Oh, you're that foreign-speakin' lady that Jed got all frizzled up over.
Come on in.
Well, sure nice to see you again.
Ah, oui.
How do you do? It is Just fine, thanks.
How're you How do you do? It is Just fine, thank you! How are you?! How do you do? I don't know whether you don't hear me or you don't believe me.
Granny, do you want me to Oh, howdy, ma'am.
Nice to see you again, how are ya? How do you do? Oh, just as frisky as a flea on a fat dog.
Thank you.
Don't do no good to tell her.
She'll only ask you again.
How do you do, it uh See what I mean? Kind of rattled.
Better take her out to the kitchen and give her some coffee.
Ah, coffee! Bon! Well, I reckon she could scare you up a bone.
But wouldn't you rather have a donut? How do you do? Get that coffee, quick.
Thank you, Jethro.
Oh, Uncle Jed, can I see what you got from Paris? Oh, I reckon not, Jethro.
Besides, it's wrote in French.
Can you read French? Who? That beautiful foreign lady that you was so sweet on.
From Paris.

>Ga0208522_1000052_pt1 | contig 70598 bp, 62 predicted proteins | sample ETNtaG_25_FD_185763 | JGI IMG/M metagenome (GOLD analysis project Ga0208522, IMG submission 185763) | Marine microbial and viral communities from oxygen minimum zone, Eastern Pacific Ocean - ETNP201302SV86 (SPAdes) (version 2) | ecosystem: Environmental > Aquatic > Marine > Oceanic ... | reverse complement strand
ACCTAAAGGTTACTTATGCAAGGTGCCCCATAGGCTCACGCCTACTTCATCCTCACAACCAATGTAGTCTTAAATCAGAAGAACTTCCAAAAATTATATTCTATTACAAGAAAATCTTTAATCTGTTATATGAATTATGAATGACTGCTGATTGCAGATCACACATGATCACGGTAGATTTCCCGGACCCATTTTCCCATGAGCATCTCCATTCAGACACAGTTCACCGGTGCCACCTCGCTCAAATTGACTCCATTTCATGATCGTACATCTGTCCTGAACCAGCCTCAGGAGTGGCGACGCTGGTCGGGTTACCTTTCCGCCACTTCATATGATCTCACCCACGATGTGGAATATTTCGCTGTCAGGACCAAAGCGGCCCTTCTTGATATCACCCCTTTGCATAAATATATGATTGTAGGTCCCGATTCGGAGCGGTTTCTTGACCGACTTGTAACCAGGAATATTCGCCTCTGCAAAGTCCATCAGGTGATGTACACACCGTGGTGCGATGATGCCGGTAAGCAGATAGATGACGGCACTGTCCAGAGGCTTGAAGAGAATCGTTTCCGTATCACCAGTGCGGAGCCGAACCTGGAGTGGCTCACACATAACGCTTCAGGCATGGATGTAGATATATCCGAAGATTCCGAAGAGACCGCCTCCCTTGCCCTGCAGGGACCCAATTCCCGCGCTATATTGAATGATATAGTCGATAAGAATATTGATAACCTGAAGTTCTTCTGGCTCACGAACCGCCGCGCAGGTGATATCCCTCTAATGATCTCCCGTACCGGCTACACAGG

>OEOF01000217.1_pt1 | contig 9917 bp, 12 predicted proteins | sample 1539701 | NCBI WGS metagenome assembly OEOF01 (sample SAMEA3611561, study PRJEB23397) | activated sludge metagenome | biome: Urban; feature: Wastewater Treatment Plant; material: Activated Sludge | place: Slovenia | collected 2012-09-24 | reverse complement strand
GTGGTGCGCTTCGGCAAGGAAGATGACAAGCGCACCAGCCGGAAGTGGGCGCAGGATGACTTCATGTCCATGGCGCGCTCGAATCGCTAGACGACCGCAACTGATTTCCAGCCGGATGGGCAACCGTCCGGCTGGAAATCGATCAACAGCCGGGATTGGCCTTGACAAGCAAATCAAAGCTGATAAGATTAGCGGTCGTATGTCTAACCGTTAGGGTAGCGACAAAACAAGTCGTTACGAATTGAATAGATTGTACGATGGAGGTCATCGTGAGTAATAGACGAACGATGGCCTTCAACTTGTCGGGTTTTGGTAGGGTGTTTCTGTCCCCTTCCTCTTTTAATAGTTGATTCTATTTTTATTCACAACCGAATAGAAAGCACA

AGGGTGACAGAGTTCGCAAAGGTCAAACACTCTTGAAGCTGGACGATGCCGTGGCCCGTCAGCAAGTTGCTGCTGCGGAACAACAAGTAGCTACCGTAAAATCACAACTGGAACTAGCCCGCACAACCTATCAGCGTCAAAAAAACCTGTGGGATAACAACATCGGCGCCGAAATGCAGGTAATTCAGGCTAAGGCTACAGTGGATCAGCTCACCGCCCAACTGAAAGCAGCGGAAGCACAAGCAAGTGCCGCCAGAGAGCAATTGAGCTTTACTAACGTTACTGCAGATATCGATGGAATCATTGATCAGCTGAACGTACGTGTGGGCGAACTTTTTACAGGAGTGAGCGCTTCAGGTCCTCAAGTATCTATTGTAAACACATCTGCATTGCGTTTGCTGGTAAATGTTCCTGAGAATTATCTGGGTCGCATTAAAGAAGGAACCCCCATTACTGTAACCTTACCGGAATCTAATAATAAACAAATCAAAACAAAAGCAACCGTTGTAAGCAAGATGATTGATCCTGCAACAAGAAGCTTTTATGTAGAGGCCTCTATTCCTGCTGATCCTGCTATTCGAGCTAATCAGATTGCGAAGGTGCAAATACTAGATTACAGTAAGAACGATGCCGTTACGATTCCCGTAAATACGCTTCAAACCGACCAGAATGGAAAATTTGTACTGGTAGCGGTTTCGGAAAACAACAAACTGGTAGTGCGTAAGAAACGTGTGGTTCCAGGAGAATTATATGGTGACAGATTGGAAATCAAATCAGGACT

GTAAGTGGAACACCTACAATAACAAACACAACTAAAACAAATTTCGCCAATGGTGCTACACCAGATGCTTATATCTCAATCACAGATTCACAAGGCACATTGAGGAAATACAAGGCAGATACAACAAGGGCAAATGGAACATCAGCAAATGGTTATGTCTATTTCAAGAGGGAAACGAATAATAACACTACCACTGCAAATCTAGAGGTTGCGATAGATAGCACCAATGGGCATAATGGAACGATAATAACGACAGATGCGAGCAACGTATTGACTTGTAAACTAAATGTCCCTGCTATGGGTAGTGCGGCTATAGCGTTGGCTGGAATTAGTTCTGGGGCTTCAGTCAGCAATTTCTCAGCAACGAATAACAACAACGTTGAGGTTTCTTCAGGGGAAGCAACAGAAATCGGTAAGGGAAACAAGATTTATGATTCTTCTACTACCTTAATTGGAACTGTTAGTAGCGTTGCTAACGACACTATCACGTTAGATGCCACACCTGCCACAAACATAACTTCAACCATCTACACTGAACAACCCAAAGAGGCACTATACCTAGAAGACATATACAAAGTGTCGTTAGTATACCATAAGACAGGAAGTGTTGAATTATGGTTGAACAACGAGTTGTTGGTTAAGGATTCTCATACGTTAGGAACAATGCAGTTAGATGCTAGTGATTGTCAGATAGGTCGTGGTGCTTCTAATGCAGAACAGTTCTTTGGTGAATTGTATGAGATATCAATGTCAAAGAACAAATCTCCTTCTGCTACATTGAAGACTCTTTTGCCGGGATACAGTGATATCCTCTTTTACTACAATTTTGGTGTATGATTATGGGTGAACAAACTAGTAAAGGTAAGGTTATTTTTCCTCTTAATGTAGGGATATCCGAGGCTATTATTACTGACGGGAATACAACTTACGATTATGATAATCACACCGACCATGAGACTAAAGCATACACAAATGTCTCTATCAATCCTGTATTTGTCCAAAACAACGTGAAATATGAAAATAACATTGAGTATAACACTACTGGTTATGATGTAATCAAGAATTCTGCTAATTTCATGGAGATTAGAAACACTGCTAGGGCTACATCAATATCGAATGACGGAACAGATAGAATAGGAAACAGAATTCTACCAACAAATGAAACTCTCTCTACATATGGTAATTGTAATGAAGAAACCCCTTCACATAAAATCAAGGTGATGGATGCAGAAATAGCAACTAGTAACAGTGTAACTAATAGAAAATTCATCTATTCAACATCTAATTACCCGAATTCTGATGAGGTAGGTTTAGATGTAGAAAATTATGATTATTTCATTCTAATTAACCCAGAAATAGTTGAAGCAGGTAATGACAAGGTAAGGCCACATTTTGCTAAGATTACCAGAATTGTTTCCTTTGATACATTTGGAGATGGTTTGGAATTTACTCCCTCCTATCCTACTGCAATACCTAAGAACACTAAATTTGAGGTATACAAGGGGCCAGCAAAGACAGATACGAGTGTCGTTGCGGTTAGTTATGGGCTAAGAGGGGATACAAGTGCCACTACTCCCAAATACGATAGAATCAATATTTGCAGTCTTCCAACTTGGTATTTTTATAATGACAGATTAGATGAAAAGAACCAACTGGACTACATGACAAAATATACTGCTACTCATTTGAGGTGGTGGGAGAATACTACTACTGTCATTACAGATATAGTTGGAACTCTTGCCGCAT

She here already? In the kitchen, having coffee.
Doggone, another hour and I'd have had my French lesson.
Where you goin'? Goin' up to wash my hands.
Howdy, Granny.
Jethro, finish my sweepin'.
I got to go some place.
No, ma'am, Granny.
What? Sweepin' is women's work.
You go cut me a hickory switch and you wait for me Granny, I told you before, there ain't no hickory switches, nor woodsheds in Beverly Hills.
No wonder they have to have policemen to watch the young'uns.
I ain't gonna bite on that one again.
I'm too smart.
Is that a fact? Yes, ma'am, Granny.
Uncle Jed says it's 'cause I go to school.
Oh, you're much too smart for a poor old woman that ain't had no schoolin' or nothin'.
That'll be the day when you can outsmart your old Granny! Hey, Uncle Jed.
You done shaved again in the middle of the day.
Hey, Elly May, Granny, come and see Uncle Jed If your brain was as big as your mouth, you'd be teaching school instead of going to it.
Pa, you done flickered your hair down again.
And put smellum on it, too.
And shined your shoes.
You better be quietin' down, Elly, or you're going to get a mouthful of hat.
Monsieur Clampett.
Oh, howdy there, Miss Denise.
You look as pretty as a bag full of striped candy.
Just my luck.
Another hour and I'd have been able to understand every word she said.